There were many ups and downs! Whilst snow disasters held back the progress of fellow pupil collaborators in New York, a neighbouring secondary school, Westminster School, soon came onto the scene with the innovative idea of programming some animated GIF flames by Knightsbridge School’s Year 5 pupils into a form of digital mosaic artwork. The Dragon School ventured into the territory of inventing Great Fire gameplay, whilst members in Chicago decided to compare elements of ‘Great Fire’ history at their own end.

The hosting E-Project Club pupils at Knightsbridge School met weekly during the Spring term, to communicate with the four other collaborating schools via audio recordings, whilst producing their own content for the purpose-built site. Fellow Year 5 classes at the school created animated GIF flames and composited PNG window scenes presented in galleries on the site, alongside another gallery of animated modern fantasy London fire scenes by the school’s Year 6 classes.  Year 8 pupils kept themselves busy building 3D model flame pieces, to fit together into an inferno seen through the door of a ‘Dr Who’ style travel box, featured in the E-Project Club’s premiere film ‘Timecraft’, also viewable on the site. This ‘feature short’ was filmed during club hours, using chroma-key green screen effects, and was produced in response to the Museum’s Great Fire 1666 Minecraft virtual experience. The famous Minecraft computer game’s new 1666 map set was introduced to the school by Mr Joshua Blair, the museum’s Digital Learning Coordinator, during the summer of 2016. Year 8 pupils at the school also assisted in the production of this film set in the world of 1666 London Minecraft, by making accompanying underscore music files as part of their Spring Music Technology Certificate Programme coursework. Some animated Year 5 GIF flames may also be spotted in the film as you watch it on the site!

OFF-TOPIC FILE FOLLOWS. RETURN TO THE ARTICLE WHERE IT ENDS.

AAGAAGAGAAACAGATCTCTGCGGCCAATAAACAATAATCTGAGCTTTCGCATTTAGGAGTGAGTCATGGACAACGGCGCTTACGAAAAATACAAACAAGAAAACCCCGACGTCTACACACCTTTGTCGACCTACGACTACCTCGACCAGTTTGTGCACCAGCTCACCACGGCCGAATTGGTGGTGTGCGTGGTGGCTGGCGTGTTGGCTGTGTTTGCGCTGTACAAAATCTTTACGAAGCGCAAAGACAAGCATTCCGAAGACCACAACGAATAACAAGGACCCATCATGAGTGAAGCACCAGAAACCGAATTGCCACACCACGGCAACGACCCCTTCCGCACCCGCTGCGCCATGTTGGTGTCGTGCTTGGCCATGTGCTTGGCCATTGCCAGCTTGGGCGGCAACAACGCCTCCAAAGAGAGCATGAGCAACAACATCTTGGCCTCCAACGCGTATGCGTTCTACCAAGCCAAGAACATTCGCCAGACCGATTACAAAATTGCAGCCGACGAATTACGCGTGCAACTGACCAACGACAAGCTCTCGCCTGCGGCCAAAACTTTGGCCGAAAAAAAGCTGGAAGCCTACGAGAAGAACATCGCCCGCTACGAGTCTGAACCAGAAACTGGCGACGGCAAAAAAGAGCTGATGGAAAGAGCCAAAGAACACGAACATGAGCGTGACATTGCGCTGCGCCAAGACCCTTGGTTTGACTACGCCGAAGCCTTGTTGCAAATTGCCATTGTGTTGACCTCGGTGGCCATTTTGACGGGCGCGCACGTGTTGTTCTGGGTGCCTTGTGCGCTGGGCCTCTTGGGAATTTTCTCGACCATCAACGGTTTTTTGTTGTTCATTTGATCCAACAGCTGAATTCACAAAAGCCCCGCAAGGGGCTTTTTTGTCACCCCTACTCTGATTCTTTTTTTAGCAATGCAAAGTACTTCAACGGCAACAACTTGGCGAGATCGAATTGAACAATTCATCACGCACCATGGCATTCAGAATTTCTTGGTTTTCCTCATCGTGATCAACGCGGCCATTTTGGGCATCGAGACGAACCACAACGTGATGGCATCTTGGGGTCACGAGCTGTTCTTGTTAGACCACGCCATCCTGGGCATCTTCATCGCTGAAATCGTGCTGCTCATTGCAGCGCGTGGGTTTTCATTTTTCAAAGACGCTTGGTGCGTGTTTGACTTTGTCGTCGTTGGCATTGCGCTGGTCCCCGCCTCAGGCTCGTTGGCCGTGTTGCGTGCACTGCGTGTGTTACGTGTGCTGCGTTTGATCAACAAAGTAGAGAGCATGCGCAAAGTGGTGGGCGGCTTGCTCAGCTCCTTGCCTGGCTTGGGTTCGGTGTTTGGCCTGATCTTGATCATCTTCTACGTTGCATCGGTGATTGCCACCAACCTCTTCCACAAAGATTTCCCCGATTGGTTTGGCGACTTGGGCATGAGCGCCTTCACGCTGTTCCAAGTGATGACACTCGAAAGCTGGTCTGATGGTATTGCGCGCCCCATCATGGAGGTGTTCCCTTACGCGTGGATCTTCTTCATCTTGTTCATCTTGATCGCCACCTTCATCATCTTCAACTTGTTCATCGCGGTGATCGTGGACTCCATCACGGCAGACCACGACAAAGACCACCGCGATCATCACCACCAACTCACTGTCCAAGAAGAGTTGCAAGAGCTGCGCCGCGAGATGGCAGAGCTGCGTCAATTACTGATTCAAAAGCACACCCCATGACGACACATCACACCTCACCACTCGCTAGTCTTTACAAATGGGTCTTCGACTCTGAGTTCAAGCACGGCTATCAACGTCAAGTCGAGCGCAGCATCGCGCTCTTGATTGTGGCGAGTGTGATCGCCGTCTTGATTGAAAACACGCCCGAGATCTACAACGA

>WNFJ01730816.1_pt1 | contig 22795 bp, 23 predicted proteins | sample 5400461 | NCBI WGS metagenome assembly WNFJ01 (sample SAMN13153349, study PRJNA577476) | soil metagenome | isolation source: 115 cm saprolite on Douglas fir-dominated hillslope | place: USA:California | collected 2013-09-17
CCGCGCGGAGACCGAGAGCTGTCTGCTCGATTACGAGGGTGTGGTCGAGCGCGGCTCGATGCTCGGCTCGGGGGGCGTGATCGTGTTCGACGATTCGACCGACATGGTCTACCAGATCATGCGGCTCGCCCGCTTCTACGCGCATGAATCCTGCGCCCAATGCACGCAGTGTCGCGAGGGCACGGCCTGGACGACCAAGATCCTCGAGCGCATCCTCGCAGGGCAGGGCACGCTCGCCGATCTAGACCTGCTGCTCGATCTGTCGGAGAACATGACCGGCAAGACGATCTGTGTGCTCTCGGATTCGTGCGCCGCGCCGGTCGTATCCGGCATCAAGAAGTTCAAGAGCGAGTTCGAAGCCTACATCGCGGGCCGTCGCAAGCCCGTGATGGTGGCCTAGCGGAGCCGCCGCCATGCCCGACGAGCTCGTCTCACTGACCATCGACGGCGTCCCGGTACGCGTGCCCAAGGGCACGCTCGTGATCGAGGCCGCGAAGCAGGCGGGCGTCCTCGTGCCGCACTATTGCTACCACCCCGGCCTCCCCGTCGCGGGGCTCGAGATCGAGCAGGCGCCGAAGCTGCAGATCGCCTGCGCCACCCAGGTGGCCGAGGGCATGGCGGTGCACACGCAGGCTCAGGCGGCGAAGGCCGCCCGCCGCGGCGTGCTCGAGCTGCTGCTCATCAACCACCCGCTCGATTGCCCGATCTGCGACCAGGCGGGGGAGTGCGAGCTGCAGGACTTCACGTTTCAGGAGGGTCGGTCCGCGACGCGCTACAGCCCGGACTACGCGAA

We would like to take the opportunity to thank the Museum of London for inspiring us on this digital journey, as well as the National Museum of Computing at Bletchley Park, who, after a senior school workshop, gave us the idea to put together a ‘Great Fire Quiz’, created in Python coding language. You may like try this on the site to test your own Great Fire fun facts knowledge.

The site was officially launched on Friday March 24th, 2017 with Ms Meriel Jeater, Curator of the Museum of London’s FIRE! FIRE! Exhibition, and her museum colleagues Mr Joshua Blair, Digital Learning Coordinator and Mr Alec Ward, Development Officer of Digital and Communications in attendence, to deliver a short speech and offer some special awards to participating E-Project pupils.

On behalf of Knightsbridge School, we would like thank the Museum of London staff for making this special visit for our launch presentation, and would also like to congratulate all pupil and supporting staff collaborators for their elaborate efforts in building this spectacular digital innovation. We have been thoroughly delighted to host this event at Knightsbridge School!